Localisation is no longer considered an afterthought and successful businesses have already integrated the localisation process into their marketing strategy and product development roadmaps. When launching a digital product, organisations need to carefully consider how it will be received by international audiences in order to maximise its growth potential.
Although localisation is critical to successful adoption, in the long run, addressing language in this narrow context isn’t entirely effective when it comes to launching digital products in multiple markets. For products to be adopted successfully in international markets, businesses should look at culturalization and internationalization.
Where localisation has the power to meet users’ language needs, culturalization goes one step further to ensure that users from different cultures can interact with a product in a more meaningful way.
The International Game Developers Association (IGDA) describes culturalization as a process that includes a ‘more fundamental examination of a game’s assumptions and choices, and then assesses the viability of those creative choices in both the global, multicultural marketplace as well as in specific locales’.
But this doesn’t just apply to the gaming industry. In the wider digital world, this could refer to colour usage, symbols, character design and even the overall UX of an app or website itself. For example, in the West, the colour red is often used to indicate negative aspects of the user experience, such as the presence of errors, unsuccessful form validation or energy depletion.
However, in China, red has more positive connotations. We’ve all seen the red envelopes (known as lai see in Cantonese and hong bao in Mandarin) filled with lucky money used as a common way to show appreciation during important celebrations like Chinese New Year, birthdays and weddings.
Even China’s stock market uses red as stock gains and green as losses. It’s no wonder why leading Chinese eCommerce sites such as Tmall and JD.com lead with the colour red on their homepages including their logos, search site banners and call-to-action buttons.
If you’re planning on developing a product in this market, it would be wise to take the prudent approach of understanding local customs and customer expectations before you sign off on key product or UX features.
On a more subtle note, you might want to pay attention to things that may cause offence such as drop-down country lists. If you’ve labelled Taiwan in a country list, for example, you’ve unknowingly made an instant political statement to China.
It’s these nuances that are often highlighted when product designers incorporate culturalization as part of their wider growth strategy.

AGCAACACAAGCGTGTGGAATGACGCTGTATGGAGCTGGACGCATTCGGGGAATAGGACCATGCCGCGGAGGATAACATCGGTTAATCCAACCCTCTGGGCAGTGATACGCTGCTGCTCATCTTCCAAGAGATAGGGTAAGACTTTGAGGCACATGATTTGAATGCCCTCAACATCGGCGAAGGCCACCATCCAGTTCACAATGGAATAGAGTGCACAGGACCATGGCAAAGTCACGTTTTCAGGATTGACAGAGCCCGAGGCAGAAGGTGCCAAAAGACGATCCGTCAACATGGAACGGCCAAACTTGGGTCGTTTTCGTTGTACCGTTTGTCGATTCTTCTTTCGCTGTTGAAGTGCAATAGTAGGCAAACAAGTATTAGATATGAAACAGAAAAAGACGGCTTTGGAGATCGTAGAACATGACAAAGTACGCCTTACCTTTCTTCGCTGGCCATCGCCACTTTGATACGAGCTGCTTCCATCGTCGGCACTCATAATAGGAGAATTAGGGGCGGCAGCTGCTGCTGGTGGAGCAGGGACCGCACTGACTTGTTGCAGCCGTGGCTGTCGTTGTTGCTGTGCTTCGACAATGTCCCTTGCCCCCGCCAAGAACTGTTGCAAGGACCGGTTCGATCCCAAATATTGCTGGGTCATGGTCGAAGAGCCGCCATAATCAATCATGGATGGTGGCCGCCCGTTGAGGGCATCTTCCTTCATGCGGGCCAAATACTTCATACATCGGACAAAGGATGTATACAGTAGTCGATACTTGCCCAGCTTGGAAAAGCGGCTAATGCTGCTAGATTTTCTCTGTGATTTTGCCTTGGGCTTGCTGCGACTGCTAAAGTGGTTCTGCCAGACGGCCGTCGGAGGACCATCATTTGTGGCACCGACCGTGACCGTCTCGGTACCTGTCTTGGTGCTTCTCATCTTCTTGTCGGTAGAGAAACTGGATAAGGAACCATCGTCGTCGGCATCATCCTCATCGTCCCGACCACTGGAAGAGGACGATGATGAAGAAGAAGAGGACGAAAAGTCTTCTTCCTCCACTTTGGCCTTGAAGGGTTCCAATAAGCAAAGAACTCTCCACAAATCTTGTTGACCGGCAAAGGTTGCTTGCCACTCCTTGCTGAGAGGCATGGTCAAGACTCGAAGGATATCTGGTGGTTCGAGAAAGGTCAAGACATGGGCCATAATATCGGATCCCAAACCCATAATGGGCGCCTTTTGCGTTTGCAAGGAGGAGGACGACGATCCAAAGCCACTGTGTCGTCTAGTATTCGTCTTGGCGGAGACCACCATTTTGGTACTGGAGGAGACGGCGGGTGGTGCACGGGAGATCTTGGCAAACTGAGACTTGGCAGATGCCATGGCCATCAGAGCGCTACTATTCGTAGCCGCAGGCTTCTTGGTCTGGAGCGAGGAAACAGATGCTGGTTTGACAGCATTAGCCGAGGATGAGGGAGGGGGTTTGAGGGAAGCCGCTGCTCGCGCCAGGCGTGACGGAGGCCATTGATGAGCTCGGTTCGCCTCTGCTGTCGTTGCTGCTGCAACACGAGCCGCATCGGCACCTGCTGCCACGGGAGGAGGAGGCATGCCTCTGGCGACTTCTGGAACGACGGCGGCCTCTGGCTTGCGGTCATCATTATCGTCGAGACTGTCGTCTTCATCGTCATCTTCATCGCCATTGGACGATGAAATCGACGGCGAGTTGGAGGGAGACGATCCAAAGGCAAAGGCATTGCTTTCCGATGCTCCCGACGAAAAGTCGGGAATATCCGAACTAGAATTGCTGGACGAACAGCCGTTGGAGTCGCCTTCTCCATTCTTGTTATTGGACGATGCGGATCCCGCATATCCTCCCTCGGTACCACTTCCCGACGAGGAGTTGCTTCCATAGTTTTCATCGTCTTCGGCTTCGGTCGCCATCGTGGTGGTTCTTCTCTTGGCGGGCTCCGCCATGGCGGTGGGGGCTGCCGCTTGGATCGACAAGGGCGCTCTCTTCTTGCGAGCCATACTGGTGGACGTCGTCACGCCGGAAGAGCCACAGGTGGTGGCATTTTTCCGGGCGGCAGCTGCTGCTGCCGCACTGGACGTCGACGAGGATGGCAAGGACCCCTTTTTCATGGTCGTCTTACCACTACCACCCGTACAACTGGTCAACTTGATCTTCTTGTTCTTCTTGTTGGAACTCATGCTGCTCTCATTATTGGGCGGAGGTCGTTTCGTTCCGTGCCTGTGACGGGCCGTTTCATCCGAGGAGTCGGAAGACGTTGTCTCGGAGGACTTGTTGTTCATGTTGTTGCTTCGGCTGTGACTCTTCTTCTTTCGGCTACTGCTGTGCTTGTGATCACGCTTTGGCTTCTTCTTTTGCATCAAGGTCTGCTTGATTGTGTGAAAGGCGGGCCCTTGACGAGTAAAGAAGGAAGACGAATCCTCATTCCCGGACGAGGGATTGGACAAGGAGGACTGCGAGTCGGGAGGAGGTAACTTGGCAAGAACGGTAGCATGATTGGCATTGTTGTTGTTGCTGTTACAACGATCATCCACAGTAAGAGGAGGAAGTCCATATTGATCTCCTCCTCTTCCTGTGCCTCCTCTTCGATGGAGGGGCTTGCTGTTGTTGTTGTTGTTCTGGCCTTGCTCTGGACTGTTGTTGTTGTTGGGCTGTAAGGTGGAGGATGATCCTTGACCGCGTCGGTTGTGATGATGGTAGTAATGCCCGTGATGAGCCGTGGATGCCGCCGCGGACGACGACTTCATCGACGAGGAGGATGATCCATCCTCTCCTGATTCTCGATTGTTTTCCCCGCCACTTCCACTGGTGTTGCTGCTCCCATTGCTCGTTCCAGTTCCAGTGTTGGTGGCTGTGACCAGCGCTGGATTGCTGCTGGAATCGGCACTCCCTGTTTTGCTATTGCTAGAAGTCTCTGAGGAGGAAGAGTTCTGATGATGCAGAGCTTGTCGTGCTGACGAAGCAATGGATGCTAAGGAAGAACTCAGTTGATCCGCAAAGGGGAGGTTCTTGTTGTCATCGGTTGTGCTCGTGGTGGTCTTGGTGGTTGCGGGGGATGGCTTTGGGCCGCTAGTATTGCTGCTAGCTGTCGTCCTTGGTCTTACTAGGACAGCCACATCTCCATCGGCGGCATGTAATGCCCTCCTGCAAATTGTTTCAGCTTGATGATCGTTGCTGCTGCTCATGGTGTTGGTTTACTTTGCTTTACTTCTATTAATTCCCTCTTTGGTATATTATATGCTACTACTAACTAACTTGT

In order to reduce the potential for issues to arise between product content and users in other markets, the IGDA advise developers to consider a number of elements when creating a product that will be distributed internationally. These include ethnicity and cultural friction, religion and belief systems, past and present historical accuracy and geopolitical imaginations.
On the surface, if there’s no initial plan to market your product or service outside of your home territory, the idea of localisation can be seen as unnecessary. But failure to think about internationalization during the initial build of your product can lead to hurdles later down the line when international growth becomes a priority – which can increase your overall budget and increase the time to market.
Internationalization is a process which allows your localisation strategy to be carried out with as few barriers as possible. It’s usually reserved for software, app and website development where a product is built so that localisation can be carried out effectively when the need arises.
If you’re creating an app for US users but have ambitions to enter new markets in the future, internationalization will help you manage the long-term costs of localising your app.
Ensuring that your design has the in-built flexibility to be translated or adapted to another environment is just one example of building the architecture of a product with localisation in mind.
You could even add CSS support for vertical text or non-latin typographic features, provide additional support for bidirectional text, ensure Unicode is enabled or have the ability to handle legacy character encodings to use with other languages.
Typical internationalization practices also include the support for regional, cultural and language-related preferences such as date and time formats, numeral systems, name and address forms, currency and even clothing sizes.
Its technical details like these that allow German users who land on a UK retailers website to switch to a localised version and order goods in Euros, or allow US customers to shop for products in the appropriate size without being bamboozled by European sizing options.
These processes allow developers to create a language-centred product in their home market that’s primed for marketing on a global scale with local customers in mind. By considering internationalisation early on in the development process, a localisation-ready product is able to lower costs over time and accelerate time to market without compromising on product quality.
While these processes have long-term advantages, developing a product with localisation in mind doesn’t come without its own set of challenges, in particular, you’re likely to spend more time on the initial build to ensure your product is prepared for each locale.
But if you intend to set your sites on new markets in the future, it’s essential that culturalization and Internationalization remain at the heart of your development project.